PHOENIX — It’s hard to imagine that soup cans, plastic paint tubs and spoons can be key pieces to musical instruments. Forks and spatulas can hold strings in place; buttons and caps fit nicely along a clarinet. An X-ray film can be stretched around a drumhead.
For about a dozen young musicians from Paraguay, materials they find at landfills are what they need to play music.
“We see in many parts of the world that have far less material resources than we have here, that music is actually valued as something that it’s essential,” said Daniel Piper, curator at the Musical Instrument Museum in Phoenix. “Something that we can’t throw away.”
The story about the Recycled Orchestra is nothing short of extraordinary. Garbage pickers in the slums of Paraguay comb through landfills to find forgettable items that, with the help of talented artists, become musical instruments. Those instruments have become a way out for dozens of kids in the poverty-stricken country.
The orchestra has been touring the world and made its American debut at MIM on Thursday. The group will also perform on Friday and Saturday.
“It’s not just a novelty to make funky instruments out of trash,” Piper said. “It’s a social movement using culture and music as a way to change one’s life and better one’s condition and give a sense of inspiration and vision.”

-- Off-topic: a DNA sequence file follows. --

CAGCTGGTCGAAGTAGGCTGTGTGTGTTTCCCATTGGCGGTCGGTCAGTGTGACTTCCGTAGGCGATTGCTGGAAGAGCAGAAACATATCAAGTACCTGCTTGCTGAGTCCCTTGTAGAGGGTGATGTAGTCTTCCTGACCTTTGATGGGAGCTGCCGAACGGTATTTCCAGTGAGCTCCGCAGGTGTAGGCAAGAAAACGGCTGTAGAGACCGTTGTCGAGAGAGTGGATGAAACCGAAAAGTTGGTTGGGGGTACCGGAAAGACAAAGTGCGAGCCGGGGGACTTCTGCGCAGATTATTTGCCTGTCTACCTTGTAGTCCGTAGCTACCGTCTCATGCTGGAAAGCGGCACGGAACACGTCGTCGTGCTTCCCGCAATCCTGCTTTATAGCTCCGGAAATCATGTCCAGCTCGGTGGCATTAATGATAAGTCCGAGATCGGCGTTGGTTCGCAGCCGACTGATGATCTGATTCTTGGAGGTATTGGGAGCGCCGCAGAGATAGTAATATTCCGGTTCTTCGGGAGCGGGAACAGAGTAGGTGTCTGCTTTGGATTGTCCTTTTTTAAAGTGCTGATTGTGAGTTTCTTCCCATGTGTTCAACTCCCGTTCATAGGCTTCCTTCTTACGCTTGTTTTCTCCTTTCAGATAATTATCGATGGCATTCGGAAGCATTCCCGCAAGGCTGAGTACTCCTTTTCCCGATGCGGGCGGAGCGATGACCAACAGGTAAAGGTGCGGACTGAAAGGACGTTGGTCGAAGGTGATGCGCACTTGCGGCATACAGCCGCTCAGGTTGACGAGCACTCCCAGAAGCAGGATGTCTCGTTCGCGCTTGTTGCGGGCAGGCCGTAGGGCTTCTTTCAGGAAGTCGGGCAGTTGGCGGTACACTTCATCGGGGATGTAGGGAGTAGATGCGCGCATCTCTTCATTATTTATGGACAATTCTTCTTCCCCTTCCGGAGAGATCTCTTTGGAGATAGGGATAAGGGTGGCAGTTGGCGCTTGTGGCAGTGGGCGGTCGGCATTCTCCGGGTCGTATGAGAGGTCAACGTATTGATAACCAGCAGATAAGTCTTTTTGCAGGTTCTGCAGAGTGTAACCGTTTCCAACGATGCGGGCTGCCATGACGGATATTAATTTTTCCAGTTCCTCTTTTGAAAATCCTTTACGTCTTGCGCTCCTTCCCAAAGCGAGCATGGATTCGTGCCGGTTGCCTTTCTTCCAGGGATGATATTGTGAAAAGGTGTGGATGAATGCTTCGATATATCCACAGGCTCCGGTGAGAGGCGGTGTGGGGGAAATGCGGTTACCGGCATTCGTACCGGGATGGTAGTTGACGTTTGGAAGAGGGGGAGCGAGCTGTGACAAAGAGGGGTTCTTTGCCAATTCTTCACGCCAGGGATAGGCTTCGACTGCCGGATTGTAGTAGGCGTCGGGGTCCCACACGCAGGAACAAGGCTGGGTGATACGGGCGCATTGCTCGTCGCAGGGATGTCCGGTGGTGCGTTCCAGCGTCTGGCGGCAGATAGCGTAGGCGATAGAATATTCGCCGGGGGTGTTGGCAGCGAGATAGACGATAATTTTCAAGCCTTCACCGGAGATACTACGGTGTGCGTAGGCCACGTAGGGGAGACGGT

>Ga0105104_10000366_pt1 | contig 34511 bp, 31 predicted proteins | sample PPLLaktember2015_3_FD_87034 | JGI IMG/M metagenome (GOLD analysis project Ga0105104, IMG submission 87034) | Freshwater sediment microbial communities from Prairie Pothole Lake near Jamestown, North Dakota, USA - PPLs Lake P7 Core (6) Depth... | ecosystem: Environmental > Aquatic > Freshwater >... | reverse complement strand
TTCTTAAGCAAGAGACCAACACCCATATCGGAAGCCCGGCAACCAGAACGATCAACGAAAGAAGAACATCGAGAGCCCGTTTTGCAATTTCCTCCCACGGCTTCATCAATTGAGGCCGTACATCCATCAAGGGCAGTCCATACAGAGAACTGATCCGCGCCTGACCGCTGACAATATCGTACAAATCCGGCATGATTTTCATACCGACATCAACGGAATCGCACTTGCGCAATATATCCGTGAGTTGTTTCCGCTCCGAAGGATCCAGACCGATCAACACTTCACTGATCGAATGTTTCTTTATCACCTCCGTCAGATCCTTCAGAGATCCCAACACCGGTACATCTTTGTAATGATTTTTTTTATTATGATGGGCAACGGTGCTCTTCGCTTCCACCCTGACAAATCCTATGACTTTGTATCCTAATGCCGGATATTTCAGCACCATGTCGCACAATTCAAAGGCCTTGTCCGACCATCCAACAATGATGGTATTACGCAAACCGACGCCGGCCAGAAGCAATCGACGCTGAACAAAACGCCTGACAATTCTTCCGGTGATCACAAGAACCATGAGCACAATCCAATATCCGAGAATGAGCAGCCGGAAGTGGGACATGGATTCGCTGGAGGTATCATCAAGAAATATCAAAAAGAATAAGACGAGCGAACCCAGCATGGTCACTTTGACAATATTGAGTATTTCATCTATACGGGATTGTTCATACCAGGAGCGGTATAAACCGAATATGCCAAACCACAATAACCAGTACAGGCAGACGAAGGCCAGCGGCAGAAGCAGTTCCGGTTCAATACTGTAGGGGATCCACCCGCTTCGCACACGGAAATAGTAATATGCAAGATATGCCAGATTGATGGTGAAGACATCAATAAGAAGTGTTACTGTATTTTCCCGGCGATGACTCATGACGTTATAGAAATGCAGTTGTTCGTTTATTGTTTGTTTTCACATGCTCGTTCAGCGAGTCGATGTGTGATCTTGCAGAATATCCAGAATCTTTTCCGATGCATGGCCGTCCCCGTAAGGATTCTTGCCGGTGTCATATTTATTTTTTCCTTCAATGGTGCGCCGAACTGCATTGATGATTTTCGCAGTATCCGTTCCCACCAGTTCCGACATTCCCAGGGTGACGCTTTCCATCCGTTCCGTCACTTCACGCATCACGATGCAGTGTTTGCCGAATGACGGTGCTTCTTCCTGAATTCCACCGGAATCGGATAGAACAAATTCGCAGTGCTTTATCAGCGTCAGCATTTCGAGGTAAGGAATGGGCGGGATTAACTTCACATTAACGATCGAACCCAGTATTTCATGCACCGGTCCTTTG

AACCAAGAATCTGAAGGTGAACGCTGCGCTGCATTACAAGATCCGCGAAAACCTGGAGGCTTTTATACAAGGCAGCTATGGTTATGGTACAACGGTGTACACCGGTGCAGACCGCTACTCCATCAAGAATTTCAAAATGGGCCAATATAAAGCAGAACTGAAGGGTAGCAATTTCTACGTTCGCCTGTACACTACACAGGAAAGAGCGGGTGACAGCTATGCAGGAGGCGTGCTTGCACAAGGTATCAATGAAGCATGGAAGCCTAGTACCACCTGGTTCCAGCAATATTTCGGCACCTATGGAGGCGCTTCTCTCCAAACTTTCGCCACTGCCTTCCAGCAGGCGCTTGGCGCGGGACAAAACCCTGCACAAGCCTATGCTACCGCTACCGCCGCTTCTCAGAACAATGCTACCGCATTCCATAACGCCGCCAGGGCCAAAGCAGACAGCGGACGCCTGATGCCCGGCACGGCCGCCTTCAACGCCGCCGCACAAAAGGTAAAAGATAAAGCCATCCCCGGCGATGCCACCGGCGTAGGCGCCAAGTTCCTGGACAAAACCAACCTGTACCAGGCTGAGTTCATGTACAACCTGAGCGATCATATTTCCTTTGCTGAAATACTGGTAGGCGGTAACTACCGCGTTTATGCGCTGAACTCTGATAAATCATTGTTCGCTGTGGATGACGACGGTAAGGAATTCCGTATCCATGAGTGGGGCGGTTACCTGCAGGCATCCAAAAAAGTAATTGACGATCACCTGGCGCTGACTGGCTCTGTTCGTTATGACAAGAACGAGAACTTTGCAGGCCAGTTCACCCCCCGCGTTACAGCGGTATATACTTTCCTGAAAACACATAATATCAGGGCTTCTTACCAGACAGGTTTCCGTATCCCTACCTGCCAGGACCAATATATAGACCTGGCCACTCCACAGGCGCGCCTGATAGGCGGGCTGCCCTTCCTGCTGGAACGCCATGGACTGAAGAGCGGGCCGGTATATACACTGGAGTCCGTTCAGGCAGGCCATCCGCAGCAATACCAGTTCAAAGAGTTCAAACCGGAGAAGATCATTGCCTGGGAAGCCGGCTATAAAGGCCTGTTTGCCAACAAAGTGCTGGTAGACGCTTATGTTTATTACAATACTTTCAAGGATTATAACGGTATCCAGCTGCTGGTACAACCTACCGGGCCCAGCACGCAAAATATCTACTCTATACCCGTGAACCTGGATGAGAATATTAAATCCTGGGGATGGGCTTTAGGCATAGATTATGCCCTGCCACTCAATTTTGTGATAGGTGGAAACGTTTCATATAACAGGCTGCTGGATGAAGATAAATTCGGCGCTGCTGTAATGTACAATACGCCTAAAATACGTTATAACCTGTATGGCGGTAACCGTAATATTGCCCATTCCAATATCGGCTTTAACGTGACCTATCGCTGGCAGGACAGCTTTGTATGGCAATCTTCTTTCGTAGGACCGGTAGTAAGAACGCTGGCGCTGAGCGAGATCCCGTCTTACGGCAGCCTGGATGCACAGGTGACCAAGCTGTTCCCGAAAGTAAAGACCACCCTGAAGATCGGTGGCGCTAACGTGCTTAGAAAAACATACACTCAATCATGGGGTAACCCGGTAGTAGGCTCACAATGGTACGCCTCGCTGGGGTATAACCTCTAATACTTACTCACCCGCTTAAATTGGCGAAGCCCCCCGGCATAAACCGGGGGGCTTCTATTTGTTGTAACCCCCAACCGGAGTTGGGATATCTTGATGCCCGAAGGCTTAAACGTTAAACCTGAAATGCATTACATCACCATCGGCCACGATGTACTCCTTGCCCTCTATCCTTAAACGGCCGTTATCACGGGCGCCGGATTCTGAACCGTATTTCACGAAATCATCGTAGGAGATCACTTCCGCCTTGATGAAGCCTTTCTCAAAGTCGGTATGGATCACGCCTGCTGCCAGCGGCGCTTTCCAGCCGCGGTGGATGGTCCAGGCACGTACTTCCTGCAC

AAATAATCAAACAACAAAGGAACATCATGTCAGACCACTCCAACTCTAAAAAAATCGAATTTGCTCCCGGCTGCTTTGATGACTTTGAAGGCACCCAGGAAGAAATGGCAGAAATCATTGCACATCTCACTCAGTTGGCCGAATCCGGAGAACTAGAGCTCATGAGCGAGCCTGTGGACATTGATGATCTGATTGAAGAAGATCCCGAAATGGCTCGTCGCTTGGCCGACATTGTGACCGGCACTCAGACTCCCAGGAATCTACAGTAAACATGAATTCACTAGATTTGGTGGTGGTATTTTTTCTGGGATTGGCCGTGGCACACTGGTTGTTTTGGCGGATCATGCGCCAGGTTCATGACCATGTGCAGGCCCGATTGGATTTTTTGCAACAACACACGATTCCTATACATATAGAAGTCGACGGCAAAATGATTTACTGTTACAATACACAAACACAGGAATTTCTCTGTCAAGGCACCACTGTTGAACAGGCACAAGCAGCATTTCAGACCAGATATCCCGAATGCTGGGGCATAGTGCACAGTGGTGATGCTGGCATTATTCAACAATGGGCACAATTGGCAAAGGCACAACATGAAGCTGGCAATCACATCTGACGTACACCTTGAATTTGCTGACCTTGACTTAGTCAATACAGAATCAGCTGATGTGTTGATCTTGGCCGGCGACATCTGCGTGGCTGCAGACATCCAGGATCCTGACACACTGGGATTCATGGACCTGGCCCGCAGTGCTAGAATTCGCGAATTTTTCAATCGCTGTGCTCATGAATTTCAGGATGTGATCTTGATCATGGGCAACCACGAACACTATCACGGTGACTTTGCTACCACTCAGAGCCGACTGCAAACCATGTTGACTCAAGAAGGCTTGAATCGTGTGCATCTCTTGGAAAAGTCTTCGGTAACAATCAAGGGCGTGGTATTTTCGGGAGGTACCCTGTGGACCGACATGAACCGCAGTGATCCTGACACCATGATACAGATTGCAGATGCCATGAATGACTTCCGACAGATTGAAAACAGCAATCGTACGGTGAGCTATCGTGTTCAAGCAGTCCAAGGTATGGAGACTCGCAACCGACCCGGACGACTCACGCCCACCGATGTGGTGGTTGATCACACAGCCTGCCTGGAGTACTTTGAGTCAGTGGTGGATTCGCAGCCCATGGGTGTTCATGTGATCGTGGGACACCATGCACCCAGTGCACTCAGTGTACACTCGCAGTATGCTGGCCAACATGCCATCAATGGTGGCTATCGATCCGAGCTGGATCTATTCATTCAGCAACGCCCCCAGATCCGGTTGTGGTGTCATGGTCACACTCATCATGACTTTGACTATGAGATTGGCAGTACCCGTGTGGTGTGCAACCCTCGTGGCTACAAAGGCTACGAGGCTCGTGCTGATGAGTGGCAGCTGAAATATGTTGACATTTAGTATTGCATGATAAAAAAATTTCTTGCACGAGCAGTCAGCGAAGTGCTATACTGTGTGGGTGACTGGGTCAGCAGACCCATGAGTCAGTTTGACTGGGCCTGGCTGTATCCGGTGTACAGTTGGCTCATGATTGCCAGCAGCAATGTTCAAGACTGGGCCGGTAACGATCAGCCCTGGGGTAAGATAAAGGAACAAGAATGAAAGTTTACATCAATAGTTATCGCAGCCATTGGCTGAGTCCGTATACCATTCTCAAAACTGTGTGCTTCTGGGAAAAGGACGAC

The visit to the museum has been packed with activities allowing the public to learn their art. Students from the Arizona School for the Arts learned how to put together their own instruments from recycled materials.
“We have wooden boards, metal coils, five-gallon bottles, laundry racks, screws, strings, cans and springs,” said Claire, one of the ASA students taking part in the instrument-making workshop.
Haley has created a rolling xylophone. She started with skateboard wheels, a plant bucket as the body that holds seven different cans inside, separated with packing tape to isolate the sound each makes.
“It’s a mix of soup and bean cans of different sizes,” she said.
Drum sets created out of milk crates, paint buckets, empty gallons of water and piping are just some of the creative ideas the orchestra is sharing in their visit.
The orchestra is performing to sold-out concerts at the museum. “It’s been so meaningful,” Piper said. During the first concert in Phoenix the orchestra received standing ovations.
The museum established a special exhibit with eight original recycled instruments from the orchestra, among them, a violin, a viola, a cello, a double bass, a flute, trumpet and saxophone. The exhibit will be formally dedicated to the group.
The museum will hold a family day Saturday during which the public can meet the group and hear performances.
The orchestra’s journey across the globe will continue, and it’s the subject of a documentary, and also on the big screen. “The Landfill Harmonic” is a documentary that follows orchestra director Favio Chavez and the artists behind the instrument-making, as they put together the group.
The film is slated to debut at festivals in January.
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